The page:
Colds and flu (influenza)
Colds and flu (influenza) are different illnesses caused by different viruses.
Colds are very common. Colds affect the nose, the throat and upper airways and common symptoms include coughing, fever, sore throat, sneezing, blocked or runny nose and general chest congestion. There are more than 200 different viruses that cause colds.
The flu is a viral infection affecting the nose, throat and sometimes lungs. Symptoms of the flu can include fever, sore throat, muscle aches and general soreness.
Its symptoms tend to be more severe and last longer than those of the common cold. The flu can also lead to complications, such as pneumonia.
Three different types of influenza viruses infect humans - types A, B and C with A and B causing major outbreaks and disease. Flu is mainly caused by types A and B and rarely type C influenza. Only types A and B cause major outbreaks, while type C can cause an illness in children similar to the common cold. Influenza A viruses are found in many species although water birds are its natural host. Types A viruses may include Avian (Bird) flu and H1N1 (Swine) flu. Influenza B virus is primarily a human disease.
There is an annual vaccination available for the flu and it's recommended for the elderly or those with chronic illnesses. Flu viruses do change over time and immunity from vaccinations is only temporary, hence why annual vaccinations are suggested.
Good hygiene is one of the most important ways to help prevent colds and flu from being caught and spread.
Other ways to help prevent flu can include antiviral medicines, although these are only recommended for preventing flu if you have been exposed to the flu in the previous 48 hours. While Antibiotics only work for bacterial infections and will not work on colds and flu which are caused by viruses.
What causes colds and flu?
Colds and flus are viral infections that can be caught at any time of the year, not just in winter, although they are more common during the winter months.
Typically they spread through close contact with someone who is infected. With a cold or flu when you sneeze or cough, tiny droplets of fluid containing the virus are dispersed through the air. These droplets spread and other individuals around you breathe in these cold and flu droplets.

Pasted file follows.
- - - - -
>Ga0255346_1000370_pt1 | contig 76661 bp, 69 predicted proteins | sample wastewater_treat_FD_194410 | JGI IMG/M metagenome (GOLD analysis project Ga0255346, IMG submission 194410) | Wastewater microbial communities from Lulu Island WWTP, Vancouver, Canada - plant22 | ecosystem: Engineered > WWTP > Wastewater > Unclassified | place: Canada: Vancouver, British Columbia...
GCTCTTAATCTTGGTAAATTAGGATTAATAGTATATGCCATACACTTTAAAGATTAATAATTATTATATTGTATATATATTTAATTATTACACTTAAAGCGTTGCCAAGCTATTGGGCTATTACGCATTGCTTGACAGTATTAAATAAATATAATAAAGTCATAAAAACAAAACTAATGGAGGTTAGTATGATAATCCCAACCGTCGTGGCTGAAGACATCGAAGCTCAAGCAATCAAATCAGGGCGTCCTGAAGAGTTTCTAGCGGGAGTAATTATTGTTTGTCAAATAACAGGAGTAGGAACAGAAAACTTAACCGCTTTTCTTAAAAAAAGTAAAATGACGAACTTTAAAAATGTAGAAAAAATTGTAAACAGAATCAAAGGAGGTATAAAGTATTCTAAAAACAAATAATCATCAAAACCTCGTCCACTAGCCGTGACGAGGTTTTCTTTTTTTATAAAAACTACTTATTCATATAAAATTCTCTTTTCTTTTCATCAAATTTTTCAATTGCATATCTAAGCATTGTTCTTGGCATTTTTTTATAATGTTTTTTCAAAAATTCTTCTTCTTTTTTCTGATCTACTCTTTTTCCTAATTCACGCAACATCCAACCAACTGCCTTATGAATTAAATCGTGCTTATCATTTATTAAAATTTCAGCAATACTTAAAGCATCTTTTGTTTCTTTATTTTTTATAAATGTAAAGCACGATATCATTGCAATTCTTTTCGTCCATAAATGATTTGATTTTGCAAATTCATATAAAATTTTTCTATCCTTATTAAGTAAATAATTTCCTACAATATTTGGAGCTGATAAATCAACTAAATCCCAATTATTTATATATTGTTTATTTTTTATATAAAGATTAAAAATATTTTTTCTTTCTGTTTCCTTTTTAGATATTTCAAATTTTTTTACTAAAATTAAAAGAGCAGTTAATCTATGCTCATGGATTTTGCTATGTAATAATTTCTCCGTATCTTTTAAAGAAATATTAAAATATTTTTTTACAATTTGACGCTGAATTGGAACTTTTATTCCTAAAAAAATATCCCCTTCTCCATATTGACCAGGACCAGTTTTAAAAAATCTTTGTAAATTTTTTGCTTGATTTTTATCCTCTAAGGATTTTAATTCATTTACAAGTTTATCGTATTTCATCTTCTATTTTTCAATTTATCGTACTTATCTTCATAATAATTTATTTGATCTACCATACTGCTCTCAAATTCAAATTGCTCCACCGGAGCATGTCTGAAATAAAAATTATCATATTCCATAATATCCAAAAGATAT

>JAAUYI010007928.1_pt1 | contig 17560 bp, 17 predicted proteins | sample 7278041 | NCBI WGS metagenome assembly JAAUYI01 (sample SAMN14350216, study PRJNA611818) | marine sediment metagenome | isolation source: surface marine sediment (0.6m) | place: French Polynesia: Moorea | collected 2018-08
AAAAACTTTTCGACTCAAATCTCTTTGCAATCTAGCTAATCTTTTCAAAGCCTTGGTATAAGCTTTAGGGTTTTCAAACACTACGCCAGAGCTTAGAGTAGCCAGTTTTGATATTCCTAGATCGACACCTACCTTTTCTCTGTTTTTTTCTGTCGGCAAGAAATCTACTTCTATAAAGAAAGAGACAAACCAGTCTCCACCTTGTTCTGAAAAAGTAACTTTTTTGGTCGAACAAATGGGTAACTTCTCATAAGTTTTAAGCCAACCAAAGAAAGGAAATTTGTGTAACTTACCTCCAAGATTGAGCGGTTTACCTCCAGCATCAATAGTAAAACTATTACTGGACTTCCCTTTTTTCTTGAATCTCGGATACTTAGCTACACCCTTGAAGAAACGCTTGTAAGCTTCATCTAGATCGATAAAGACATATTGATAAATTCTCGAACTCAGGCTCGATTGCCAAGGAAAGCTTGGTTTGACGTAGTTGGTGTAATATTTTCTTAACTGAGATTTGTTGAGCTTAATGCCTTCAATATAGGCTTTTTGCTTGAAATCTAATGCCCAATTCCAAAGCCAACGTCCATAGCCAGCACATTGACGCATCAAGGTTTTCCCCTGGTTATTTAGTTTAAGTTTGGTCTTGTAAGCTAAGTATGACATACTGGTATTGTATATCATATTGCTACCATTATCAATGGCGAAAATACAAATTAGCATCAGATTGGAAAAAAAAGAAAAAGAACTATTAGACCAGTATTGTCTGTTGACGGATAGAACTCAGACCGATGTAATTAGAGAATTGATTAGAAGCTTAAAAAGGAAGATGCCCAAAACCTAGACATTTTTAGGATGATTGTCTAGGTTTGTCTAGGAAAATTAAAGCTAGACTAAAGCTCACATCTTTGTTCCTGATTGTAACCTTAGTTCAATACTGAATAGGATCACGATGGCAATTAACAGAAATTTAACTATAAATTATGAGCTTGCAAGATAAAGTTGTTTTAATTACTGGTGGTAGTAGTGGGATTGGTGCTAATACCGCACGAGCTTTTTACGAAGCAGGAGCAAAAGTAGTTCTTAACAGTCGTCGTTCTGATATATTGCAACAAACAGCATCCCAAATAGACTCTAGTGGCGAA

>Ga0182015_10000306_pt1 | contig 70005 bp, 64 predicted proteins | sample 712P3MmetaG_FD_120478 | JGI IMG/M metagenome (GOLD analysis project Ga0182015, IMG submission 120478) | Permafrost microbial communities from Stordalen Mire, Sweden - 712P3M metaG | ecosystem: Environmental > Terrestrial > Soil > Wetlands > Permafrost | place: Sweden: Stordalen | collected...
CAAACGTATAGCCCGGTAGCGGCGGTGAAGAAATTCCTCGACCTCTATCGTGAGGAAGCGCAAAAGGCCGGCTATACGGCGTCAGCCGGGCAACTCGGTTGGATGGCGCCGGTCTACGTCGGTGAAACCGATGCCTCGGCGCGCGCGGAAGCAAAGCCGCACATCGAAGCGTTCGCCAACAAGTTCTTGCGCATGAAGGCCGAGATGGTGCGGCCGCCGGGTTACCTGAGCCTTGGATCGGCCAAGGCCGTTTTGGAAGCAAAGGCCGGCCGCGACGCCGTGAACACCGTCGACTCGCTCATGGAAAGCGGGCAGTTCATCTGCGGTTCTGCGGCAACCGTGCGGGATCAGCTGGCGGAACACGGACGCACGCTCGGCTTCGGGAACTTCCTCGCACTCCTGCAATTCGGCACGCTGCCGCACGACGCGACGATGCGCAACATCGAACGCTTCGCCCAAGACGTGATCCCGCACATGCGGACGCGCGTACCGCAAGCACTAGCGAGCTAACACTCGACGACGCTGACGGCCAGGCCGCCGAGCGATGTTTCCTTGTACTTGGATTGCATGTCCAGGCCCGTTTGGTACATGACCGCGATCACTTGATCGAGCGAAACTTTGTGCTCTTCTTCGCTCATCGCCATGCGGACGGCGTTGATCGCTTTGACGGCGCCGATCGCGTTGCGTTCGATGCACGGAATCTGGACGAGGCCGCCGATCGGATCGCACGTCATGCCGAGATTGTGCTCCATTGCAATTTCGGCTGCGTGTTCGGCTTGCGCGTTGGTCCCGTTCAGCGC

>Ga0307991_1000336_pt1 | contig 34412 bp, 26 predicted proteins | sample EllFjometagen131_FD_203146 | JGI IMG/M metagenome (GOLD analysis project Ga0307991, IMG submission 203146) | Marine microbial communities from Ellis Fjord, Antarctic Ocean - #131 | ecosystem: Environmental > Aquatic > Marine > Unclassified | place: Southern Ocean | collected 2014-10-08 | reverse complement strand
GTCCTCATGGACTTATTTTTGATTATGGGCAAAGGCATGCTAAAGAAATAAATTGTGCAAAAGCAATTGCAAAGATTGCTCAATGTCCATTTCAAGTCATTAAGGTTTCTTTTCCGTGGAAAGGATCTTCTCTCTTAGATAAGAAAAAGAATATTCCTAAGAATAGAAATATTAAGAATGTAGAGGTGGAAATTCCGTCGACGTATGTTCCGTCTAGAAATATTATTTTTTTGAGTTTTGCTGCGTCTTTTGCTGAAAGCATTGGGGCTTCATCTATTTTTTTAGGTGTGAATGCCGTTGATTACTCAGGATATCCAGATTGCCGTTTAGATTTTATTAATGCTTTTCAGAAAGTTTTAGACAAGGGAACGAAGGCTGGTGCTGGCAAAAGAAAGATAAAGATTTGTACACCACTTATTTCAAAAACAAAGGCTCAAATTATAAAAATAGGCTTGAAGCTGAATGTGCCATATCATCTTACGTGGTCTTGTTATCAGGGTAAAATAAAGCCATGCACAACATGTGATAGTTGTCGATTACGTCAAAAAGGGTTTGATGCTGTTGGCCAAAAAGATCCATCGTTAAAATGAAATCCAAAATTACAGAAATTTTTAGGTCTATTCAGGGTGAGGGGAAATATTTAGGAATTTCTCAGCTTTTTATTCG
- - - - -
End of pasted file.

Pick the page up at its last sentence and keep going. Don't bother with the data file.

These tiny droplets of fluid can also land on surfaces. Anyone who touches these surfaces can also catch a cold or flu if they pick up the virus on their hands and then touch their nose, mouth or face. This is why washing your hands is important in minimising the spread of colds and flu.
Cold and flu symptoms
Symptoms of a cold can include sore throat, fever, sneezing, blocked or runny nose and/or coughing. When you have green or yellow mucous flowing from your nose, this is a good sign that you body has an infection. If these aren’t any better after after 10 days, or you get worse, then we recommend you visit your local GP.
Flu or influenza symptoms include fever and chills – running hot and cold, chesty cough, headaches, exhaustion, body and muscle aches, sore throat, upset stomach and diarrhea, sneezing, difficulty sleeping, rash, and general loss of appetite.
Symptoms of a cold include:
- runny nose – beginning with clear mucus that develops into thicker, green mucus as the cold progresses
- blocked nose
- sore throat
People with a cold may also suffer with a mild fever, earache, tiredness and headache. Symptoms develop over one or two days and gradually get better after a few days. Some colds can last for up to two weeks.
A cold is most contagious during the early stages, when the person has a runny nose and sore throat.
Flu usually comes on much more quickly than a cold, and symptoms include: